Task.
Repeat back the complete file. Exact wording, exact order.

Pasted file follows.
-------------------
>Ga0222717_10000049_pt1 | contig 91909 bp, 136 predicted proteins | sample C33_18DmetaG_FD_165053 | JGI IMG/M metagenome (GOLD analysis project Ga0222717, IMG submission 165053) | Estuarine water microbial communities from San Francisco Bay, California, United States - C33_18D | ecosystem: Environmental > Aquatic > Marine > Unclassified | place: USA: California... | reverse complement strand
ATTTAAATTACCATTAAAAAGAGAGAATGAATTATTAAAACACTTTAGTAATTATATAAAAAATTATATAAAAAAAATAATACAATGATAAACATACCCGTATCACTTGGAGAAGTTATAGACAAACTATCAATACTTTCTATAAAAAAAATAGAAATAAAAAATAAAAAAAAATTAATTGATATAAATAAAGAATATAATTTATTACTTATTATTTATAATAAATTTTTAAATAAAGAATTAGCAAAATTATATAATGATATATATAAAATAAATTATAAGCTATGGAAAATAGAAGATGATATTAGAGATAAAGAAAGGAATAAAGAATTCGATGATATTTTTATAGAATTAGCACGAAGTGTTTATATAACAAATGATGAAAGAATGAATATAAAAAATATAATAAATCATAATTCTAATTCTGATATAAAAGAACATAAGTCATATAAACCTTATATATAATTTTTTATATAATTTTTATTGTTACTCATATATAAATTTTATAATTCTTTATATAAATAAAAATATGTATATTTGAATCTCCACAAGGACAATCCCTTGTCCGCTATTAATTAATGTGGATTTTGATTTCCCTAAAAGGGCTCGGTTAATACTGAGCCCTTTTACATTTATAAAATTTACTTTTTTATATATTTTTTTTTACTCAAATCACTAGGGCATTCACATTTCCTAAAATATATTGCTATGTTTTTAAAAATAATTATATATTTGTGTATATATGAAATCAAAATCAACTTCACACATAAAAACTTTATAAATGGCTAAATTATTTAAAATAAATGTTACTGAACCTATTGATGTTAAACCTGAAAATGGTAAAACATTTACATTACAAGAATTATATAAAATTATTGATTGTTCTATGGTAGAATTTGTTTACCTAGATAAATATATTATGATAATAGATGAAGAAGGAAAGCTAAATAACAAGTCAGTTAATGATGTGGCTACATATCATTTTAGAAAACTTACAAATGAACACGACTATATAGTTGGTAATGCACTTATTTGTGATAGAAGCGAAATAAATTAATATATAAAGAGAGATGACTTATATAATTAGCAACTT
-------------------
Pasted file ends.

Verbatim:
>Ga0222717_10000049_pt1 | contig 91909 bp, 136 predicted proteins | sample C33_18DmetaG_FD_165053 | JGI IMG/M metagenome (GOLD analysis project Ga0222717, IMG submission 165053) | Estuarine water microbial communities from San Francisco Bay, California, United States - C33_18D | ecosystem: Environmental > Aquatic > Marine > Unclassified | place: USA: California... | reverse complement strand
ATTTAAATTACCATTAAAAAGAGAGAATGAATTATTAAAACACTTTAGTAATTATATAAAAAATTATATAAAAAAAATAATACAATGATAAACATACCCGTATCACTTGGAGAAGTTATAGACAAACTATCAATACTTTCTATAAAAAAAATAGAAATAAAAAATAAAAAAAAATTAATTGATATAAATAAAGAATATAATTTATTACTTATTATTTATAATAAATTTTTAAATAAAGAATTAGCAAAATTATATAATGATATATATAAAATAAATTATAAGCTATGGAAAATAGAAGATGATATTAGAGATAAAGAAAGGAATAAAGAATTCGATGATATTTTTATAGAATTAGCACGAAGTGTTTATATAACAAATGATGAAAGAATGAATATAAAAAATATAATAAATCATAATTCTAATTCTGATATAAAAGAACATAAGTCATATAAACCTTATATATAATTTTTTATATAATTTTTATTGTTACTCATATATAAATTTTATAATTCTTTATATAAATAAAAATATGTATATTTGAATCTCCACAAGGACAATCCCTTGTCCGCTATTAATTAATGTGGATTTTGATTTCCCTAAAAGGGCTCGGTTAATACTGAGCCCTTTTACATTTATAAAATTTACTTTTTTATATATTTTTTTTTACTCAAATCACTAGGGCATTCACATTTCCTAAAATATATTGCTATGTTTTTAAAAATAATTATATATTTGTGTATATATGAAATCAAAATCAACTTCACACATAAAAACTTTATAAATGGCTAAATTATTTAAAATAAATGTTACTGAACCTATTGATGTTAAACCTGAAAATGGTAAAACATTTACATTACAAGAATTATATAAAATTATTGATTGTTCTATGGTAGAATTTGTTTACCTAGATAAATATATTATGATAATAGATGAAGAAGGAAAGCTAAATAACAAGTCAGTTAATGATGTGGCTACATATCATTTTAGAAAACTTACAAATGAACACGACTATATAGTTGGTAATGCACTTATTTGTGATAGAAGCGAAATAAATTAATATATAAAGAGAGATGACTTATATAATTAGCAACTT